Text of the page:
As mortgage loan origination costs continue to climb, a growing number of mortgage lenders are starting to consider alternatives to the traditional loan origination system (LOS) deployment, mortgage advisory firm STRATMOR Group reports.
The average cost to originate a loan now averages almost $9,000 and continues to rise, according to STRATMOR’s May 2019 Insights Report, citing PGR: MBA and STRATMOR Peer Group Roundtable data. Meanwhile, loan officer and fulfillment productivity have each declined approximately 20 percent since 2015.
“This is a scary trend for mortgage lenders,” saysSTRATMOR Principal Andrew Weiss, author of the article. “We believe this is why more lenders are looking at alternatives to the traditional, vendor-based LOS to reduce costs and increase productivity and market share. Because there are so many possible technology combinations, lenders can now reasonably consider creating their own ‘best-in-breed’ platform rather than solely relying on their LOS.”
Traditionally, Weiss said, the argument has been that when a lender purchases a platform from a single vendor, the complexities of integrating multiple technologies fade away and reduce the need for expensive IT teams. That’s now changing as more vendors, including customer relationship management (CRM) and point of sale (POS) providers, embrace application program interfaces (APIs), which allow applications to communicate with other applications or systems through standard languages that are easy to create.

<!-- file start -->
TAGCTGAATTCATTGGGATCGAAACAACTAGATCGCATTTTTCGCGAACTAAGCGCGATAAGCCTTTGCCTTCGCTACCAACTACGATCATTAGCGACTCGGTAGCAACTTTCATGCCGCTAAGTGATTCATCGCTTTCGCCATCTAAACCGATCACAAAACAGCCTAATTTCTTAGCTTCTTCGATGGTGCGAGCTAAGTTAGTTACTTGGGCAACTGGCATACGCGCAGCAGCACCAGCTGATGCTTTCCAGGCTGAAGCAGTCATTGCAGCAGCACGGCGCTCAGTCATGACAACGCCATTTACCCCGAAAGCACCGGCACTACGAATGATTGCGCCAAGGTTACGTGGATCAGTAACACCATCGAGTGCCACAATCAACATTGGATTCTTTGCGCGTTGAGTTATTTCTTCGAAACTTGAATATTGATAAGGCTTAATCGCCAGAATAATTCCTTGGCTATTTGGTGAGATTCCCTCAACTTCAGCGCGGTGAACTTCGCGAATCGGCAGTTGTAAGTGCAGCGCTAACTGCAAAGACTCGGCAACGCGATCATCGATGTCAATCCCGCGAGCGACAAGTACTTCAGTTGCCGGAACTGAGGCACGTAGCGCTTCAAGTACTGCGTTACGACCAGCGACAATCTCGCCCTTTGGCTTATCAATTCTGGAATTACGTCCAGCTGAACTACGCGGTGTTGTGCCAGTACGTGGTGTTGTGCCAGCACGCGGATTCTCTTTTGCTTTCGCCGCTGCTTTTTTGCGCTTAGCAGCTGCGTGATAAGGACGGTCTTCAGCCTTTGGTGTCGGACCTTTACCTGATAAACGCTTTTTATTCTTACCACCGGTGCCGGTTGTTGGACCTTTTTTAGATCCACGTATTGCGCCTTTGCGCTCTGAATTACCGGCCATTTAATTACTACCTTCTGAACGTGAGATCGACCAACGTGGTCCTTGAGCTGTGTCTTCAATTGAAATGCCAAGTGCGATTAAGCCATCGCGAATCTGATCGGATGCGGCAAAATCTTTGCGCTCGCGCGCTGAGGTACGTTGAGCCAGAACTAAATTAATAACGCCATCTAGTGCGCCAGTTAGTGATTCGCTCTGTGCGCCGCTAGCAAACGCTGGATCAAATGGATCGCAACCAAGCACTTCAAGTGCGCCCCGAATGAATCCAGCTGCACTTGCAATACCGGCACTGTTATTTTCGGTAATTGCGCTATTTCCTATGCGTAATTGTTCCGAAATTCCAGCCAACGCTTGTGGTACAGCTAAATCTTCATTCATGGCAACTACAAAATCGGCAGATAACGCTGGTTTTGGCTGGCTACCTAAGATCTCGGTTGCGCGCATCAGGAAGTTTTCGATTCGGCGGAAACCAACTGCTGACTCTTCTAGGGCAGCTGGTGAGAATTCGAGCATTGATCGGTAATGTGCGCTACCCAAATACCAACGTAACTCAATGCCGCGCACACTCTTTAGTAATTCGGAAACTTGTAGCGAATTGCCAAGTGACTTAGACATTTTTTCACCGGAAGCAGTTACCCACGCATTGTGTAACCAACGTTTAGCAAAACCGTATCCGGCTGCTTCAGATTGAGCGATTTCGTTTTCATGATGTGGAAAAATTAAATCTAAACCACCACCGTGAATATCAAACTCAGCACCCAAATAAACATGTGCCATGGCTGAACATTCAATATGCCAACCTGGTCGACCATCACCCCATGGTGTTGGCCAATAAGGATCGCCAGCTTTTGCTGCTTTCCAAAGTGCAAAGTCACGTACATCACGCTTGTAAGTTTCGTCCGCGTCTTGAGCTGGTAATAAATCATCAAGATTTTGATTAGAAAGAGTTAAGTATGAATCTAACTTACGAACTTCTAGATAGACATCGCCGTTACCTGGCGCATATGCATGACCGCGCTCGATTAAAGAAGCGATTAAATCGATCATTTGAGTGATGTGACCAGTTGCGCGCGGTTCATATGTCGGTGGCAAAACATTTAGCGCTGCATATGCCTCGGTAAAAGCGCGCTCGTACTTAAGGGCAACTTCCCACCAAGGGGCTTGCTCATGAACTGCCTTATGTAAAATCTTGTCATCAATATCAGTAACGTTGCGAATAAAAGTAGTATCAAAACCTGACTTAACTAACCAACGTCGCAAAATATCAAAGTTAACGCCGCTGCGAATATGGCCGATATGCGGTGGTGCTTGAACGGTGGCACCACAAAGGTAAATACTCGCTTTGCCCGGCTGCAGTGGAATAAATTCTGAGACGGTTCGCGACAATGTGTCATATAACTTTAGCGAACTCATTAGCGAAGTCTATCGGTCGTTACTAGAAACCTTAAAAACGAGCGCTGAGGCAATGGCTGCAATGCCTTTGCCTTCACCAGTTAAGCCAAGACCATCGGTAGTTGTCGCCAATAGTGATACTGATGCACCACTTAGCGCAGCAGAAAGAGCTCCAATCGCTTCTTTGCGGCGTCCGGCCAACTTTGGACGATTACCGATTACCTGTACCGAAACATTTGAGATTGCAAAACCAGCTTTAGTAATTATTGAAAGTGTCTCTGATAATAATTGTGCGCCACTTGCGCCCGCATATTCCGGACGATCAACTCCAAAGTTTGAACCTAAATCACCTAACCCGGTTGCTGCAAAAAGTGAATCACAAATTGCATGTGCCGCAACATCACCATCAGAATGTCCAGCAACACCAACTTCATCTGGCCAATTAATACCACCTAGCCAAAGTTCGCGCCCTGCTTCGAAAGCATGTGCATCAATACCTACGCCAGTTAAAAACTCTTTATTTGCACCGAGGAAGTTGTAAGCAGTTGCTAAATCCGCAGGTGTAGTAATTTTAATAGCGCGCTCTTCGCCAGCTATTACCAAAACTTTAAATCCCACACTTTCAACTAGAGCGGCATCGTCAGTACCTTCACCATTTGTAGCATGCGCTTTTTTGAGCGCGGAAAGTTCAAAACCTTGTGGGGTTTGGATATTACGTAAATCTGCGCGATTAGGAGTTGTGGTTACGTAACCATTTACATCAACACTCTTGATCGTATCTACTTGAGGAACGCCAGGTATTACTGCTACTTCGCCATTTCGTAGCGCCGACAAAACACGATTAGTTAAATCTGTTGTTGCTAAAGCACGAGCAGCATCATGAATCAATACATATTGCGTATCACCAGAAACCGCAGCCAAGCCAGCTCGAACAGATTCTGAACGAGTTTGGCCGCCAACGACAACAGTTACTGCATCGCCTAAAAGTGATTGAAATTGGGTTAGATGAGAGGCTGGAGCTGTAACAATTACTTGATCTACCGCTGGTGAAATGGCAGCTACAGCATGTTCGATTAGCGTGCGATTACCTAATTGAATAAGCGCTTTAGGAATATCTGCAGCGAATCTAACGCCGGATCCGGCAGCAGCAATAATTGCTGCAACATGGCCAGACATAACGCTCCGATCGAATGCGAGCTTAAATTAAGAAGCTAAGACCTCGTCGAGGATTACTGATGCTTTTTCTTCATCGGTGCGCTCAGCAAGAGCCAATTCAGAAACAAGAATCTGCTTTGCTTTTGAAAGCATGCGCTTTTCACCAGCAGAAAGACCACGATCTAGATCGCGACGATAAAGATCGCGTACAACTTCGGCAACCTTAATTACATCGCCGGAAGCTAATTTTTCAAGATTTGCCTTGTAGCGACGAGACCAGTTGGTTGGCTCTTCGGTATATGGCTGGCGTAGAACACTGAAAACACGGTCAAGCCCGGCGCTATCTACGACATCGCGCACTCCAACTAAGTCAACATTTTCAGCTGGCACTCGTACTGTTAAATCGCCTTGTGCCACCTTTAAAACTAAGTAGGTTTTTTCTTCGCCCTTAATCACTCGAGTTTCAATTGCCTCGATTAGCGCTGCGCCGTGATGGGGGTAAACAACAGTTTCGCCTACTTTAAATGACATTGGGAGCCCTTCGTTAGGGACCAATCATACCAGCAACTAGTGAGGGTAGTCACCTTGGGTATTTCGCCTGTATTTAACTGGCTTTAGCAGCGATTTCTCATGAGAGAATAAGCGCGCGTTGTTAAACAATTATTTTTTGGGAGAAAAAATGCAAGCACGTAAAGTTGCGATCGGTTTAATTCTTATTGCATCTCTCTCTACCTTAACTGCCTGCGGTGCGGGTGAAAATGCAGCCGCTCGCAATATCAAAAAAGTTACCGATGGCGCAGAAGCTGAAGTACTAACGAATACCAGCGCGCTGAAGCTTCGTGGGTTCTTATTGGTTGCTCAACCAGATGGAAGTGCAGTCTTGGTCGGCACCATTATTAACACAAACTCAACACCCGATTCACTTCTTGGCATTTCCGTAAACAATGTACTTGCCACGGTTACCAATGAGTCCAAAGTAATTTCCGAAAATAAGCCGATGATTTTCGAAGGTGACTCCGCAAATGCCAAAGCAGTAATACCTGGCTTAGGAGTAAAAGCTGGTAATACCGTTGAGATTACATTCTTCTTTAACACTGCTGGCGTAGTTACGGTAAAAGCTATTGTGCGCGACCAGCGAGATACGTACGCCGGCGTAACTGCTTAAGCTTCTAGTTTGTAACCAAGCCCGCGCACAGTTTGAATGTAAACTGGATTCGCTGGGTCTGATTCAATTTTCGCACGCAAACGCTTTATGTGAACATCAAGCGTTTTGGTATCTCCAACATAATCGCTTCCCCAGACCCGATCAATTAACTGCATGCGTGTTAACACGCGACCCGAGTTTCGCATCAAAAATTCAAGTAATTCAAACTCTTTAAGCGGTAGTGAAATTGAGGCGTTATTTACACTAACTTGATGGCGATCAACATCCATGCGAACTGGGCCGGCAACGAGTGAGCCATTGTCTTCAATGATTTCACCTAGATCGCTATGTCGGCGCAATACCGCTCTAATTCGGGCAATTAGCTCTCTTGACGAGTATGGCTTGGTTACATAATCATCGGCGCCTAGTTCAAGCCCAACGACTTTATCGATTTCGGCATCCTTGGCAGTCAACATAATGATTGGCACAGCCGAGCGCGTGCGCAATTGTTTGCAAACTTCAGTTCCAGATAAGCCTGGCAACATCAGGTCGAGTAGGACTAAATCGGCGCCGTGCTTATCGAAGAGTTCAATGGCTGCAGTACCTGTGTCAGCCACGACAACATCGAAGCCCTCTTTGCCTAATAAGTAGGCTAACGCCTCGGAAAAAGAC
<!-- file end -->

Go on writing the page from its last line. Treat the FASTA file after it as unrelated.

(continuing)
“Almost every technology vendor in the mortgage space is touting their ability-or their planned ability-to interact with other systems through APIs,” Weiss says. “These ‘point solutions’ pride themselves on their ability to do specific jobs better than an all-in-one LOS can, claiming the value they deliver is above and beyond the average way a loan is manufactured.” In other words, a lender is no longer constrained by what a single vendor has to offer because they can now use APIs to incorporate separate best-in-breed technologies and capabilities into their platform.
Some LOS vendors are even offering ways to integrate these capabilities into their systems by offering their own APIs, according to Weiss. “To be sure, not all APIs are created equal, and there are claims of openness that have been exaggerated. Still, the general trend of the mortgage industry is to migrate toward a more technologically open world where best-in-breed systems from multiple providers can work together.”
In a second article in the report, STRATMOR MortgageSAT director Mike Seminari discusses how lenders can use customer satisfaction data to measure the success of their technology strategy.